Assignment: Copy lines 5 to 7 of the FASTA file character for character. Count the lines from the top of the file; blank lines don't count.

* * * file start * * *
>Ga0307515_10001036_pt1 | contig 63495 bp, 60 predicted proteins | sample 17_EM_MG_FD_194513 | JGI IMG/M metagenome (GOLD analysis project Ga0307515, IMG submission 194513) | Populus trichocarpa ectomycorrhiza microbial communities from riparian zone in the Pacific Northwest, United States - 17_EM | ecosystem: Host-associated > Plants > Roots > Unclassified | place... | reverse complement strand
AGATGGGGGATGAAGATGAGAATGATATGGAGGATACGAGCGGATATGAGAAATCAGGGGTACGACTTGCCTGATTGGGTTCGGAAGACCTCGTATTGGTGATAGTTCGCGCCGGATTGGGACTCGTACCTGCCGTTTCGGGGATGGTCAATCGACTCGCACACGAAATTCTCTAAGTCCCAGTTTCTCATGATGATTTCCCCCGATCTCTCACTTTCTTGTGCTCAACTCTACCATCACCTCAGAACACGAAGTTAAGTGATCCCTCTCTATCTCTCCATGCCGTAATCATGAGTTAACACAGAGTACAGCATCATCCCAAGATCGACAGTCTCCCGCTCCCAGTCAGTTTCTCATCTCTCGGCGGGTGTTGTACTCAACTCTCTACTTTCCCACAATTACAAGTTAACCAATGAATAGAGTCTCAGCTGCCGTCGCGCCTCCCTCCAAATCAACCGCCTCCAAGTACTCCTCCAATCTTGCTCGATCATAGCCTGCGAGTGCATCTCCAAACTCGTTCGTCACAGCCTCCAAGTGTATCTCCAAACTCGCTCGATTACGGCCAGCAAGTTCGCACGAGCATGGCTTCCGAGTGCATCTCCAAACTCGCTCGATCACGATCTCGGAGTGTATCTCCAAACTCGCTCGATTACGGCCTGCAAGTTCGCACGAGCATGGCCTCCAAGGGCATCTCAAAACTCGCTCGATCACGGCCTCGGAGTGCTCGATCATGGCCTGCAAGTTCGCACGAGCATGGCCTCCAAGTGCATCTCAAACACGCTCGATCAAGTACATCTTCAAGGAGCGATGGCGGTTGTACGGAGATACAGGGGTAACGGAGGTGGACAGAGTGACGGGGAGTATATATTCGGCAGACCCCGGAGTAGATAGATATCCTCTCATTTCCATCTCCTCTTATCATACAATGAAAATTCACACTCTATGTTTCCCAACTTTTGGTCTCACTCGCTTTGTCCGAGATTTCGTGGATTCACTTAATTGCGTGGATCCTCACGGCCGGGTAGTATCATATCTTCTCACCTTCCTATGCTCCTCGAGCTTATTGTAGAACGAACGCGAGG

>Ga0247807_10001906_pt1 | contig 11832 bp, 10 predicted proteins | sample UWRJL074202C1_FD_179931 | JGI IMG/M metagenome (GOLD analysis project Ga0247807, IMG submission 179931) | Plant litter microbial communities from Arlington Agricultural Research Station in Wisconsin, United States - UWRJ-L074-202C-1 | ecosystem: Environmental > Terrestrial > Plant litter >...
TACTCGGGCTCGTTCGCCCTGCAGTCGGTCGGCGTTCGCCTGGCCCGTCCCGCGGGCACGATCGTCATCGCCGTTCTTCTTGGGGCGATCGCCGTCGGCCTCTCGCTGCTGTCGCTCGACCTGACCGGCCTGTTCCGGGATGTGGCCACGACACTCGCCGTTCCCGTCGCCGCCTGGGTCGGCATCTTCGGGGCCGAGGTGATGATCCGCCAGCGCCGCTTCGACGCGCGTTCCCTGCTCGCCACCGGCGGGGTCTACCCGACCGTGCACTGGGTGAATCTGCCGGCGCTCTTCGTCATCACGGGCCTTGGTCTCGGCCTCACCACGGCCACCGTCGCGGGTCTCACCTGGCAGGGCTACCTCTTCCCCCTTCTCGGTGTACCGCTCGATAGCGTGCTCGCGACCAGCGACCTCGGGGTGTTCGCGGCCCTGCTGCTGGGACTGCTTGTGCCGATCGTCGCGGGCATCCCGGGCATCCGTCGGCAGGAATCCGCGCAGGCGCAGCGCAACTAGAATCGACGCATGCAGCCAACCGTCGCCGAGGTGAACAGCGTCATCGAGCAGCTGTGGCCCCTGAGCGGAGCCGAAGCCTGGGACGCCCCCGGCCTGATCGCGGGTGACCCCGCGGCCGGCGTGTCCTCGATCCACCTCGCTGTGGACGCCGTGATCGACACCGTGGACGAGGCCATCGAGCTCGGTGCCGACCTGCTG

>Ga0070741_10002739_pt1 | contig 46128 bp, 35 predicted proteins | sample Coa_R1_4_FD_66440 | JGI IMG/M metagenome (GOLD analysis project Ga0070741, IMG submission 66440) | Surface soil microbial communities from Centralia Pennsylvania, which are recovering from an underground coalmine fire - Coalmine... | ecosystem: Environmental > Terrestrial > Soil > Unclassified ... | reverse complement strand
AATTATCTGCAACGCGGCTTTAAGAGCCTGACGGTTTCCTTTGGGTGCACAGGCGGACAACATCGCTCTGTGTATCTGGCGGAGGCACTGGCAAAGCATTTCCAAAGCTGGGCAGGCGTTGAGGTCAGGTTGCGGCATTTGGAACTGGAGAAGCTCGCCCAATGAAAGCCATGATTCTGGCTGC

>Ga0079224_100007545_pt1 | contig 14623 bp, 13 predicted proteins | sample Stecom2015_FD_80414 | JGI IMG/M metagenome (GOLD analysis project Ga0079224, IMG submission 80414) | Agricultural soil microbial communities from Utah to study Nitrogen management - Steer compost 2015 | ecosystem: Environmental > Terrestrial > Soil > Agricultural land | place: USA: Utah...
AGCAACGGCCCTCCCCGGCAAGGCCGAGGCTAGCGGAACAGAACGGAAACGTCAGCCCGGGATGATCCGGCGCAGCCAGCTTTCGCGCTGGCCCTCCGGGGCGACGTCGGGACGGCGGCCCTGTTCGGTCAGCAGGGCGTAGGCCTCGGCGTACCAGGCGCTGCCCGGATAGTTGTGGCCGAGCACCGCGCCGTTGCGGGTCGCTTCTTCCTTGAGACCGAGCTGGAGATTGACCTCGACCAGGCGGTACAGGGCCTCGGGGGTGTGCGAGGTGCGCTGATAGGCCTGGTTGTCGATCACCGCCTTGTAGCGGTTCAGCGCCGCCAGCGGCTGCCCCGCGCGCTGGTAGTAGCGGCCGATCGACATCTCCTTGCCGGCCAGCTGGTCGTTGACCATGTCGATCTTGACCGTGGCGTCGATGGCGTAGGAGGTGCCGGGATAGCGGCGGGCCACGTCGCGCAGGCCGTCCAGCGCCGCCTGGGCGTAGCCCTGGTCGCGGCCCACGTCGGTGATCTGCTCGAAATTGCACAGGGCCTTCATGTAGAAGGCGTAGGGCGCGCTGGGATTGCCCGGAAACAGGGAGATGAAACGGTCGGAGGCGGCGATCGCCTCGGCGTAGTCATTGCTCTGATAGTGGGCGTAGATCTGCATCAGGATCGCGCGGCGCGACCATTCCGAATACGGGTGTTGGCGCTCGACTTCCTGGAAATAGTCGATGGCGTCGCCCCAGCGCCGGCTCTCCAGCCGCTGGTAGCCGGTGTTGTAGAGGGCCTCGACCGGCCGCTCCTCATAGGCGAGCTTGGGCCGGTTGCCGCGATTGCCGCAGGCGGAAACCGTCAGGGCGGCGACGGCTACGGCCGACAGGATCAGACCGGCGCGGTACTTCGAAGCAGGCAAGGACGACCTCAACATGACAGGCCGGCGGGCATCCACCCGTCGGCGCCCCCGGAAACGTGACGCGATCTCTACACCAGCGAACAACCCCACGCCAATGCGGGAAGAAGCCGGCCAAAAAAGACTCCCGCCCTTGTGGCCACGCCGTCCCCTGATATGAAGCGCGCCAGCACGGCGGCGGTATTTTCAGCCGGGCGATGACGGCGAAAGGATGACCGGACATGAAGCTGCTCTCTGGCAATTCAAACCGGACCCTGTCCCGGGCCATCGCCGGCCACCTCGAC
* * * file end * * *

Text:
>Ga0070741_10002739_pt1 | contig 46128 bp, 35 predicted proteins | sample Coa_R1_4_FD_66440 | JGI IMG/M metagenome (GOLD analysis project Ga0070741, IMG submission 66440) | Surface soil microbial communities from Centralia Pennsylvania, which are recovering from an underground coalmine fire - Coalmine... | ecosystem: Environmental > Terrestrial > Soil > Unclassified ... | reverse complement strand
AATTATCTGCAACGCGGCTTTAAGAGCCTGACGGTTTCCTTTGGGTGCACAGGCGGACAACATCGCTCTGTGTATCTGGCGGAGGCACTGGCAAAGCATTTCCAAAGCTGGGCAGGCGTTGAGGTCAGGTTGCGGCATTTGGAACTGGAGAAGCTCGCCCAATGAAAGCCATGATTCTGGCTGC

>Ga0079224_100007545_pt1 | contig 14623 bp, 13 predicted proteins | sample Stecom2015_FD_80414 | JGI IMG/M metagenome (GOLD analysis project Ga0079224, IMG submission 80414) | Agricultural soil microbial communities from Utah to study Nitrogen management - Steer compost 2015 | ecosystem: Environmental > Terrestrial > Soil > Agricultural land | place: USA: Utah...